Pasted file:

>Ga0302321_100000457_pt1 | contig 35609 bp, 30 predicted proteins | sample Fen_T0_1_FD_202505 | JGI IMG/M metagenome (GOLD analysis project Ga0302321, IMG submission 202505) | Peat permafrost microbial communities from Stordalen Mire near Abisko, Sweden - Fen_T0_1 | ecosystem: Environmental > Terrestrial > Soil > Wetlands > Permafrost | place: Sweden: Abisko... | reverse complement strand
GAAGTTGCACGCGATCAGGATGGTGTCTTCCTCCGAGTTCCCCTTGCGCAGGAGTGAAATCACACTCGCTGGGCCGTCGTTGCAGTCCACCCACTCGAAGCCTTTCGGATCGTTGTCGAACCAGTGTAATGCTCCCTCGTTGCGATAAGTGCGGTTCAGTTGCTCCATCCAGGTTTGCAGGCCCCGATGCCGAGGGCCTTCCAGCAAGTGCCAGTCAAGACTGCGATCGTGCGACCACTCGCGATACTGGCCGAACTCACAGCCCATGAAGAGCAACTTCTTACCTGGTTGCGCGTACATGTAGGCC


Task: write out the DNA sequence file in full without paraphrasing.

>Ga0302321_100000457_pt1 | contig 35609 bp, 30 predicted proteins | sample Fen_T0_1_FD_202505 | JGI IMG/M metagenome (GOLD analysis project Ga0302321, IMG submission 202505) | Peat permafrost microbial communities from Stordalen Mire near Abisko, Sweden - Fen_T0_1 | ecosystem: Environmental > Terrestrial > Soil > Wetlands > Permafrost | place: Sweden: Abisko... | reverse complement strand
GAAGTTGCACGCGATCAGGATGGTGTCTTCCTCCGAGTTCCCCTTGCGCAGGAGTGAAATCACACTCGCTGGGCCGTCGTTGCAGTCCACCCACTCGAAGCCTTTCGGATCGTTGTCGAACCAGTGTAATGCTCCCTCGTTGCGATAAGTGCGGTTCAGTTGCTCCATCCAGGTTTGCAGGCCCCGATGCCGAGGGCCTTCCAGCAAGTGCCAGTCAAGACTGCGATCGTGCGACCACTCGCGATACTGGCCGAACTCACAGCCCATGAAGAGCAACTTCTTACCTGGTTGCGCGTACATGTAGGCC